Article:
Not long after opening the doors to Spartan Aircraft Company, Skelly saw the growing need for well trained, competent aircraft mechanics and pilots. His answer was to open the Spartan School of Aeronautics. The school helped solve the problem faced by General Jimmy Doolittle in 1928. America couldn’t train enough pilots to meet the demand of the fledgling air force of the First World War. The school turned out thousands of first-rate pilots and mechanics. When England came under attack by Germany years later Spartan School trained hundreds of pilot to fly the famous spitfires of the Royal Air Force credited with winning the Battle of Britain, the air war that brought down the German Luftwaffe.
And so it was whenever early Tulsa aviation needed a boost W. G. Skelly was there with the solution and the resources. Whether it was an aircraft manufacturing company creating innovative aircraft, a promotional air show tour, a municipal airport to serve the city, a much needed school to train pilots and mechanics or specially formulated petroleum to fuel new, more powerful aircrafts, Mr. Tulsa Aviation was there putting the pieces together to form the foundation on which the city would build its aviation industry.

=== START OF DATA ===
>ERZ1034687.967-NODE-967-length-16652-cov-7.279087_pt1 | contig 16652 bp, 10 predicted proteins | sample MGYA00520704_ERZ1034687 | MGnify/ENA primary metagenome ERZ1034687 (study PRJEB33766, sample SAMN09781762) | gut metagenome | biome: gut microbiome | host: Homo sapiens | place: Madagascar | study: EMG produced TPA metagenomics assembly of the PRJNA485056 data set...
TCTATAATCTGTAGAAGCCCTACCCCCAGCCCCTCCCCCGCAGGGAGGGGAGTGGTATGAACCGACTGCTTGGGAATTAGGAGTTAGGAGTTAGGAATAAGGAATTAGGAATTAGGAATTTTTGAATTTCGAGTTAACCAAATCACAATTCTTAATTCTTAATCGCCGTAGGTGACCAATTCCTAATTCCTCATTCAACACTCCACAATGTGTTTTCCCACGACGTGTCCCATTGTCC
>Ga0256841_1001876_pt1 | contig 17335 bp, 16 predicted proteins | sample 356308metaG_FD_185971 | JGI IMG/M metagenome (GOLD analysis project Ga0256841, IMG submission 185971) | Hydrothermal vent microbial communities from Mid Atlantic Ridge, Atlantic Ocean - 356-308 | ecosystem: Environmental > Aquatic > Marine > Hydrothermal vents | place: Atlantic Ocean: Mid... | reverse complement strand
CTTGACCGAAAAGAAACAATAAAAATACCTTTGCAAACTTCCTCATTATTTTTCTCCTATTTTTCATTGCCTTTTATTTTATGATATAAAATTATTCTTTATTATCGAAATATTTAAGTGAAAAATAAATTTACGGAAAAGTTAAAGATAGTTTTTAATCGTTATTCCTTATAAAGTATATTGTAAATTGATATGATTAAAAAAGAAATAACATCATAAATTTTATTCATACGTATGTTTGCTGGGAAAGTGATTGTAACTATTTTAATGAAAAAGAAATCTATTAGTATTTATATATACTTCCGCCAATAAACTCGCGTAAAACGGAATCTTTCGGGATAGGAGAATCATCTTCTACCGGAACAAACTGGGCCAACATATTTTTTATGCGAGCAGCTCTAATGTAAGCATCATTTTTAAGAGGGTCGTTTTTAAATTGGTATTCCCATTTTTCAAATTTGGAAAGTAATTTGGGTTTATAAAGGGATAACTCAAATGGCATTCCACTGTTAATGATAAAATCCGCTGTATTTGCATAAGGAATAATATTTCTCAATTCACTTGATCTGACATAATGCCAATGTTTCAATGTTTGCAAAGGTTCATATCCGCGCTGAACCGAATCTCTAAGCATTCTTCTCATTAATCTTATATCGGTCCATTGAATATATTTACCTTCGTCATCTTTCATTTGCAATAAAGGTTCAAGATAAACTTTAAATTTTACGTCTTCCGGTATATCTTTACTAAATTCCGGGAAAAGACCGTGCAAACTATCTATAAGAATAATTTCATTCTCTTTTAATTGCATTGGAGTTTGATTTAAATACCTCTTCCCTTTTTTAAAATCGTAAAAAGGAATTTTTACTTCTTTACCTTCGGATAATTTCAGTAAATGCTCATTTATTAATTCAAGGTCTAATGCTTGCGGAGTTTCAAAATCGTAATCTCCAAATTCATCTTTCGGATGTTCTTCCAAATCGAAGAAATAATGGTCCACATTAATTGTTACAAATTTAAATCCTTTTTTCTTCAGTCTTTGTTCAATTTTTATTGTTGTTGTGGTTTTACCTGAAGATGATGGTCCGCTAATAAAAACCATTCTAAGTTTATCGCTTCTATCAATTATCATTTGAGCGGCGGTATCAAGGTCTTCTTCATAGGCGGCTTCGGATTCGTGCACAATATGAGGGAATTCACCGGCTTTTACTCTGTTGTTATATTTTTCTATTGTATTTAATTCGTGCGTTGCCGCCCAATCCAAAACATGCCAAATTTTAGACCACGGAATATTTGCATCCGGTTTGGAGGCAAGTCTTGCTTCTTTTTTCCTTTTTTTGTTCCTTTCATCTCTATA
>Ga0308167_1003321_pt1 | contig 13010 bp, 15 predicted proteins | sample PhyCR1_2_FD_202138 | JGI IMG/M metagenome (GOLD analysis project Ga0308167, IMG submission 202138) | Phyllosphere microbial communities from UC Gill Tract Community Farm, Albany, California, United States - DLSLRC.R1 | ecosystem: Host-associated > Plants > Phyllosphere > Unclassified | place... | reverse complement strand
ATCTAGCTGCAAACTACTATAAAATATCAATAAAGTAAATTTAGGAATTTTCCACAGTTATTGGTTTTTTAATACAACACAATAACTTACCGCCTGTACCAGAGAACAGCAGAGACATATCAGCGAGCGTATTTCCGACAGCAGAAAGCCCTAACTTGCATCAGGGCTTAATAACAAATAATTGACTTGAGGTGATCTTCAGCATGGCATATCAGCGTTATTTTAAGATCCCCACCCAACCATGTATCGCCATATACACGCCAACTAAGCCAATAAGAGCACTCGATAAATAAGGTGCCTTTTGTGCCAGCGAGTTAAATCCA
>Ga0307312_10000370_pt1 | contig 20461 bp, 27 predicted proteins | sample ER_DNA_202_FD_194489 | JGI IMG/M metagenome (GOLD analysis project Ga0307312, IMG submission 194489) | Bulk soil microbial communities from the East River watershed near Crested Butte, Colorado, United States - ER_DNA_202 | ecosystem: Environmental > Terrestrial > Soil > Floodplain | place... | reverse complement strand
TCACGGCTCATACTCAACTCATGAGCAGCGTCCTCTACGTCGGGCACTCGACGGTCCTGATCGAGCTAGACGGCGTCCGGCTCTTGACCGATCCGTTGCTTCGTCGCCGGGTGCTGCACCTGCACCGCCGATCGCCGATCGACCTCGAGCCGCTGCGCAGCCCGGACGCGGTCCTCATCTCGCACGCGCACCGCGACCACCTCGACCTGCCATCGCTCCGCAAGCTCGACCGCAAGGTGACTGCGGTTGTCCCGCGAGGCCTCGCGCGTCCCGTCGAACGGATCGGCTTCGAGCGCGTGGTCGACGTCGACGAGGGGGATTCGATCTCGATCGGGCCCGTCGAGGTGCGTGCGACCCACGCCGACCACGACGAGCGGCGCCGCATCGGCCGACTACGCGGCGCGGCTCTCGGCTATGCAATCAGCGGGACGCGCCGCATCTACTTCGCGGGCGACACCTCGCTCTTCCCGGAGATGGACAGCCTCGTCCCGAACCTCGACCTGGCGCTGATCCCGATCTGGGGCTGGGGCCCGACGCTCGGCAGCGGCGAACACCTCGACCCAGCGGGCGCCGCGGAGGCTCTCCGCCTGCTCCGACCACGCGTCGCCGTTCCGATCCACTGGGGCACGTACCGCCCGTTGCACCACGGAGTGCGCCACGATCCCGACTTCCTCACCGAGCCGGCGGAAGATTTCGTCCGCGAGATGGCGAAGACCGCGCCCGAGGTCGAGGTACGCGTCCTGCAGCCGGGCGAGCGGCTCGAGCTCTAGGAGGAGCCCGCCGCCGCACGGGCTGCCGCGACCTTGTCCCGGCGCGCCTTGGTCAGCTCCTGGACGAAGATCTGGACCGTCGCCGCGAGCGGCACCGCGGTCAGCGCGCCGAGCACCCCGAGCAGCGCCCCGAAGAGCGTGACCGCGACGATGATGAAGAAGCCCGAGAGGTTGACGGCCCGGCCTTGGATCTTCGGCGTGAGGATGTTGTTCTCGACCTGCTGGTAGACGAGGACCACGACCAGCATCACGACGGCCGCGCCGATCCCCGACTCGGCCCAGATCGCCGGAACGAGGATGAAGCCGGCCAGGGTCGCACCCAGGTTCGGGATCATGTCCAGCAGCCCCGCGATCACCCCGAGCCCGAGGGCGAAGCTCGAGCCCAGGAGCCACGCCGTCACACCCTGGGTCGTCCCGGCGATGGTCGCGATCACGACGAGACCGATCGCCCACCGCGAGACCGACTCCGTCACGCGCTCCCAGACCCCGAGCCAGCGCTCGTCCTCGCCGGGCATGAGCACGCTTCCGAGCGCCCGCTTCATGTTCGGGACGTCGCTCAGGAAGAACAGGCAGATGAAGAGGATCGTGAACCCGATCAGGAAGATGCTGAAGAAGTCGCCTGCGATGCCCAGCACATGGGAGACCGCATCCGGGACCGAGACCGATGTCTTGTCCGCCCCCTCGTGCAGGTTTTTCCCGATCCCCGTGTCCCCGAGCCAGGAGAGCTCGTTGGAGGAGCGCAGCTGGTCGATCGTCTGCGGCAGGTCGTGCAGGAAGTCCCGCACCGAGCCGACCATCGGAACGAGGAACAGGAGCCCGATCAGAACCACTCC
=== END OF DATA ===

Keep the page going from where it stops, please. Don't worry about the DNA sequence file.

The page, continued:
At the time economic and market force were compelling many to venture into the exciting world of aviation; consequently Tulsa probably would have entered the fray had there not been a Skelly. The real question being would the beginnings of Tulsa aviation have been as auspicious without someone of Skelly’s fearless, determined spirit and business acumen.
The stock market crash of 1929 would change America’s perspective. It would also change Skelly’s focus from aviation supporter to oil company matters. This shift in emphasis set the stage for another Tulsa oil baron, J. Paul Getty to take over the Spartan aircraft facility. The aircraft company would prosper for the next thirty years producing various model biplanes, monoplanes, a Navy primary trainer and the Spartan Executive, probably the finest corporate aircraft of its time. But most important W. G. Skelly, Skelly Oil Company and the Spartan Aviation Companies had laid the groundwork for aviation to flourish in the Oil Capital of the World.